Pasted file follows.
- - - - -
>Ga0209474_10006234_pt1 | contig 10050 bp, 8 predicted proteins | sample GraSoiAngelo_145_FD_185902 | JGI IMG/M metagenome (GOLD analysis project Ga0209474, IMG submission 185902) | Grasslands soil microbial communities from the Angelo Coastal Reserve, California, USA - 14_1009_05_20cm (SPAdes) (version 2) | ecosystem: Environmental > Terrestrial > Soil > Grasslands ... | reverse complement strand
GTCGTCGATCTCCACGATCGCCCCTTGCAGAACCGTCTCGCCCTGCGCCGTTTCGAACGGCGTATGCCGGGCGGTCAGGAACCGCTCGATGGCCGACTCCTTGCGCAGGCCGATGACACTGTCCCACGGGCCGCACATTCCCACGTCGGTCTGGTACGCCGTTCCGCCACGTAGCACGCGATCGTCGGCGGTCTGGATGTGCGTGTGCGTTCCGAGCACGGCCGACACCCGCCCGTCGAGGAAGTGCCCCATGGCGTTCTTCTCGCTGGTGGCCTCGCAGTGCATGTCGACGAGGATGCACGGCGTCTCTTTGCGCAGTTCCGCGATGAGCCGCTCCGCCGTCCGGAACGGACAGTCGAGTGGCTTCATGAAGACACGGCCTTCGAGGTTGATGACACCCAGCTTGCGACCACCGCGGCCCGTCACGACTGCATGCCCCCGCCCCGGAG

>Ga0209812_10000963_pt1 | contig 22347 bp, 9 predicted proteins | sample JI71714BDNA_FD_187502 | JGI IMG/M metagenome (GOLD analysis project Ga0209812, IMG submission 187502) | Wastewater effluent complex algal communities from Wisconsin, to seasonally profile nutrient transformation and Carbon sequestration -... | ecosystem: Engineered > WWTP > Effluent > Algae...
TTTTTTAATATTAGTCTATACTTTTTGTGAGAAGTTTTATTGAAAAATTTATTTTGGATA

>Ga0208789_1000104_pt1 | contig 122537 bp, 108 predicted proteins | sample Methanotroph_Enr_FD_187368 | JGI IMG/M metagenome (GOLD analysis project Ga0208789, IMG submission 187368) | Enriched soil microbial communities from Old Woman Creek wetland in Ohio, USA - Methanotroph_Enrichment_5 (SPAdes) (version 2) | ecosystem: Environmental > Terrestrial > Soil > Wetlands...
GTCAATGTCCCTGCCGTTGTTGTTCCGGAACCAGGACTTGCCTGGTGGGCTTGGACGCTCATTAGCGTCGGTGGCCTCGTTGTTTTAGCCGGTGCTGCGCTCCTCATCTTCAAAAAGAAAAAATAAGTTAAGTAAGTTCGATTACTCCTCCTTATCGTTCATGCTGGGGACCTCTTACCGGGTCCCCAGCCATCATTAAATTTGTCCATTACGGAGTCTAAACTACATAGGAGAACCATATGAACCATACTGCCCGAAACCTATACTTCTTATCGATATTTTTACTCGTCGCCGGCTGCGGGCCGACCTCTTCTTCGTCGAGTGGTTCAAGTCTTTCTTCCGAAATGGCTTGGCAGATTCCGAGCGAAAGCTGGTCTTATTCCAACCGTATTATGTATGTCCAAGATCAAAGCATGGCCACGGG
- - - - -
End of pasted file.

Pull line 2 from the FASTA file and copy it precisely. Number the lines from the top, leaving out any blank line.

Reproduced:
GTCGTCGATCTCCACGATCGCCCCTTGCAGAACCGTCTCGCCCTGCGCCGTTTCGAACGGCGTATGCCGGGCGGTCAGGAACCGCTCGATGGCCGACTCCTTGCGCAGGCCGATGACACTGTCCCACGGGCCGCACATTCCCACGTCGGTCTGGTACGCCGTTCCGCCACGTAGCACGCGATCGTCGGCGGTCTGGATGTGCGTGTGCGTTCCGAGCACGGCCGACACCCGCCCGTCGAGGAAGTGCCCCATGGCGTTCTTCTCGCTGGTGGCCTCGCAGTGCATGTCGACGAGGATGCACGGCGTCTCTTTGCGCAGTTCCGCGATGAGCCGCTCCGCCGTCCGGAACGGACAGTCGAGTGGCTTCATGAAGACACGGCCTTCGAGGTTGATGACACCCAGCTTGCGACCACCGCGGCCCGTCACGACTGCATGCCCCCGCCCCGGAG